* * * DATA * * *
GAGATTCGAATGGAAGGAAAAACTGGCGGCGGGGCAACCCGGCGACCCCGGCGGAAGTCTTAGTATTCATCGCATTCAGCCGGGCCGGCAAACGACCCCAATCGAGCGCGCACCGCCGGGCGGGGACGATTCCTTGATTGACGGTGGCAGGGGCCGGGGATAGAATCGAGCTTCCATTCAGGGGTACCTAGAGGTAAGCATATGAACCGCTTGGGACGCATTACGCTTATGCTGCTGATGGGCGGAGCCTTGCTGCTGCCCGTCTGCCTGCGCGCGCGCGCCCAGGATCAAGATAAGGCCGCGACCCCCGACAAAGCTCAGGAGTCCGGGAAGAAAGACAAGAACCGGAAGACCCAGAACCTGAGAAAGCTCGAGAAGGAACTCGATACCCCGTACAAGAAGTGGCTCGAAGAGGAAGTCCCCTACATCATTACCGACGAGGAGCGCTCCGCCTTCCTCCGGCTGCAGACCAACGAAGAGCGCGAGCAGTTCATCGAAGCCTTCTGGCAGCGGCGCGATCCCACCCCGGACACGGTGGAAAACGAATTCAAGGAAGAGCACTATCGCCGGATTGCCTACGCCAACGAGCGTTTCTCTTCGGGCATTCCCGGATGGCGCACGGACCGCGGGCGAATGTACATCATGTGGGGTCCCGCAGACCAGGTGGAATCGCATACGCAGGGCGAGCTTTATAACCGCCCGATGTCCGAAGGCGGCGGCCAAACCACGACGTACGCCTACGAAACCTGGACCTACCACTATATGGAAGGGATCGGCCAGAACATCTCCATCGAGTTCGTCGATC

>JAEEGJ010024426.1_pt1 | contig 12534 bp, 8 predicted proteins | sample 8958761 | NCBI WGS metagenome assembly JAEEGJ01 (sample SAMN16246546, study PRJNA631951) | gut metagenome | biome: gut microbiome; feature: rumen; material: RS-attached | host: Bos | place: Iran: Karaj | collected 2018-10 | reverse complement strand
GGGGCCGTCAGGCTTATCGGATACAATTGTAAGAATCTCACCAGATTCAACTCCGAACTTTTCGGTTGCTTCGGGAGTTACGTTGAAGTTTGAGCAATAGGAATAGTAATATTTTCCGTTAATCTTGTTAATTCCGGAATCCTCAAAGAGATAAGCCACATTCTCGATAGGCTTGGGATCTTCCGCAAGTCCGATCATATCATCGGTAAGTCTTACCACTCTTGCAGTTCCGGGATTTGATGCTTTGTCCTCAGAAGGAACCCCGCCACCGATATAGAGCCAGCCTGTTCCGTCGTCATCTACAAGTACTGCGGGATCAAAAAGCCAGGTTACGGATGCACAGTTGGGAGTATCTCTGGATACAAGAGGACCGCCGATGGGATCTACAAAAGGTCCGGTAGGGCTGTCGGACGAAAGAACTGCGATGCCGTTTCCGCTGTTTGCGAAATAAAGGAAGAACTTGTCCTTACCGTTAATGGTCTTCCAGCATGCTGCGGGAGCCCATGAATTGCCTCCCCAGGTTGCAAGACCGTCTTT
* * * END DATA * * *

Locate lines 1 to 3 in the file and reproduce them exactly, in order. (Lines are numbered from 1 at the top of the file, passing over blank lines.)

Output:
GAGATTCGAATGGAAGGAAAAACTGGCGGCGGGGCAACCCGGCGACCCCGGCGGAAGTCTTAGTATTCATCGCATTCAGCCGGGCCGGCAAACGACCCCAATCGAGCGCGCACCGCCGGGCGGGGACGATTCCTTGATTGACGGTGGCAGGGGCCGGGGATAGAATCGAGCTTCCATTCAGGGGTACCTAGAGGTAAGCATATGAACCGCTTGGGACGCATTACGCTTATGCTGCTGATGGGCGGAGCCTTGCTGCTGCCCGTCTGCCTGCGCGCGCGCGCCCAGGATCAAGATAAGGCCGCGACCCCCGACAAAGCTCAGGAGTCCGGGAAGAAAGACAAGAACCGGAAGACCCAGAACCTGAGAAAGCTCGAGAAGGAACTCGATACCCCGTACAAGAAGTGGCTCGAAGAGGAAGTCCCCTACATCATTACCGACGAGGAGCGCTCCGCCTTCCTCCGGCTGCAGACCAACGAAGAGCGCGAGCAGTTCATCGAAGCCTTCTGGCAGCGGCGCGATCCCACCCCGGACACGGTGGAAAACGAATTCAAGGAAGAGCACTATCGCCGGATTGCCTACGCCAACGAGCGTTTCTCTTCGGGCATTCCCGGATGGCGCACGGACCGCGGGCGAATGTACATCATGTGGGGTCCCGCAGACCAGGTGGAATCGCATACGCAGGGCGAGCTTTATAACCGCCCGATGTCCGAAGGCGGCGGCCAAACCACGACGTACGCCTACGAAACCTGGACCTACCACTATATGGAAGGGATCGGCCAGAACATCTCCATCGAGTTCGTCGATC

>JAEEGJ010024426.1_pt1 | contig 12534 bp, 8 predicted proteins | sample 8958761 | NCBI WGS metagenome assembly JAEEGJ01 (sample SAMN16246546, study PRJNA631951) | gut metagenome | biome: gut microbiome; feature: rumen; material: RS-attached | host: Bos | place: Iran: Karaj | collected 2018-10 | reverse complement strand
GGGGCCGTCAGGCTTATCGGATACAATTGTAAGAATCTCACCAGATTCAACTCCGAACTTTTCGGTTGCTTCGGGAGTTACGTTGAAGTTTGAGCAATAGGAATAGTAATATTTTCCGTTAATCTTGTTAATTCCGGAATCCTCAAAGAGATAAGCCACATTCTCGATAGGCTTGGGATCTTCCGCAAGTCCGATCATATCATCGGTAAGTCTTACCACTCTTGCAGTTCCGGGATTTGATGCTTTGTCCTCAGAAGGAACCCCGCCACCGATATAGAGCCAGCCTGTTCCGTCGTCATCTACAAGTACTGCGGGATCAAAAAGCCAGGTTACGGATGCACAGTTGGGAGTATCTCTGGATACAAGAGGACCGCCGATGGGATCTACAAAAGGTCCGGTAGGGCTGTCGGACGAAAGAACTGCGATGCCGTTTCCGCTGTTTGCGAAATAAAGGAAGAACTTGTCCTTACCGTTAATGGTCTTCCAGCATGCTGCGGGAGCCCATGAATTGCCTCCCCAGGTTGCAAGACCGTCTTT